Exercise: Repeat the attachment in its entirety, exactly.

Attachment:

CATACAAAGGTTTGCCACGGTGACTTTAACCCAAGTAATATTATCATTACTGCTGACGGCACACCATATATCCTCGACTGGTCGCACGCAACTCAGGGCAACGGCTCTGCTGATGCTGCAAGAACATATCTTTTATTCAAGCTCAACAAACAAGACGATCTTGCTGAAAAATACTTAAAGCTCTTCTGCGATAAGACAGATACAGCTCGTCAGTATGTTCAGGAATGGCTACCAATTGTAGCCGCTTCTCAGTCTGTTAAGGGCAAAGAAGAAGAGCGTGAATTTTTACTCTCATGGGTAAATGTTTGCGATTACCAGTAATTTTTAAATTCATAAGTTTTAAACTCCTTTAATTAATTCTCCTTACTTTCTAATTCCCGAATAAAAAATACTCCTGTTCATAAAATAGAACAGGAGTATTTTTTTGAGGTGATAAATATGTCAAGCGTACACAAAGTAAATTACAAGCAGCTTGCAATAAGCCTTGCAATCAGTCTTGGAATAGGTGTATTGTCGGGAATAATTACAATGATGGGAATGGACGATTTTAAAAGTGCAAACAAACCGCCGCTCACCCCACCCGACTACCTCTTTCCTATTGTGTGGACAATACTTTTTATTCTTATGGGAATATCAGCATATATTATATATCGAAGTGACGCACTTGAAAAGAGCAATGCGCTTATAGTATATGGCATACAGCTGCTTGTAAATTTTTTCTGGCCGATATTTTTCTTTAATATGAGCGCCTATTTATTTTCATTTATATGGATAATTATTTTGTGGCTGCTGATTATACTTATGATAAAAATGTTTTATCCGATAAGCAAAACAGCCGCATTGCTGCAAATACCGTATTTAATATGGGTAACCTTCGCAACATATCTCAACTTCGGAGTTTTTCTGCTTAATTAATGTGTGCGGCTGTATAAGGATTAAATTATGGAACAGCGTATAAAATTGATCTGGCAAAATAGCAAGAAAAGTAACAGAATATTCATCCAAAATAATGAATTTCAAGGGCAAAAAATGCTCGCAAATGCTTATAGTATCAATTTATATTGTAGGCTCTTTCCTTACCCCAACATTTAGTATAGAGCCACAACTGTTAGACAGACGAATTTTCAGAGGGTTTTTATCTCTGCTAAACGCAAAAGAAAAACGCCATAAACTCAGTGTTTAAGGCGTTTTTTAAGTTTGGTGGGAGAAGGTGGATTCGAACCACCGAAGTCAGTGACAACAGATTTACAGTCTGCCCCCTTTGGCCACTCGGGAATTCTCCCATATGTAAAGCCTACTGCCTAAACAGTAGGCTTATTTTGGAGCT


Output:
CATACAAAGGTTTGCCACGGTGACTTTAACCCAAGTAATATTATCATTACTGCTGACGGCACACCATATATCCTCGACTGGTCGCACGCAACTCAGGGCAACGGCTCTGCTGATGCTGCAAGAACATATCTTTTATTCAAGCTCAACAAACAAGACGATCTTGCTGAAAAATACTTAAAGCTCTTCTGCGATAAGACAGATACAGCTCGTCAGTATGTTCAGGAATGGCTACCAATTGTAGCCGCTTCTCAGTCTGTTAAGGGCAAAGAAGAAGAGCGTGAATTTTTACTCTCATGGGTAAATGTTTGCGATTACCAGTAATTTTTAAATTCATAAGTTTTAAACTCCTTTAATTAATTCTCCTTACTTTCTAATTCCCGAATAAAAAATACTCCTGTTCATAAAATAGAACAGGAGTATTTTTTTGAGGTGATAAATATGTCAAGCGTACACAAAGTAAATTACAAGCAGCTTGCAATAAGCCTTGCAATCAGTCTTGGAATAGGTGTATTGTCGGGAATAATTACAATGATGGGAATGGACGATTTTAAAAGTGCAAACAAACCGCCGCTCACCCCACCCGACTACCTCTTTCCTATTGTGTGGACAATACTTTTTATTCTTATGGGAATATCAGCATATATTATATATCGAAGTGACGCACTTGAAAAGAGCAATGCGCTTATAGTATATGGCATACAGCTGCTTGTAAATTTTTTCTGGCCGATATTTTTCTTTAATATGAGCGCCTATTTATTTTCATTTATATGGATAATTATTTTGTGGCTGCTGATTATACTTATGATAAAAATGTTTTATCCGATAAGCAAAACAGCCGCATTGCTGCAAATACCGTATTTAATATGGGTAACCTTCGCAACATATCTCAACTTCGGAGTTTTTCTGCTTAATTAATGTGTGCGGCTGTATAAGGATTAAATTATGGAACAGCGTATAAAATTGATCTGGCAAAATAGCAAGAAAAGTAACAGAATATTCATCCAAAATAATGAATTTCAAGGGCAAAAAATGCTCGCAAATGCTTATAGTATCAATTTATATTGTAGGCTCTTTCCTTACCCCAACATTTAGTATAGAGCCACAACTGTTAGACAGACGAATTTTCAGAGGGTTTTTATCTCTGCTAAACGCAAAAGAAAAACGCCATAAACTCAGTGTTTAAGGCGTTTTTTAAGTTTGGTGGGAGAAGGTGGATTCGAACCACCGAAGTCAGTGACAACAGATTTACAGTCTGCCCCCTTTGGCCACTCGGGAATTCTCCCATATGTAAAGCCTACTGCCTAAACAGTAGGCTTATTTTGGAGCT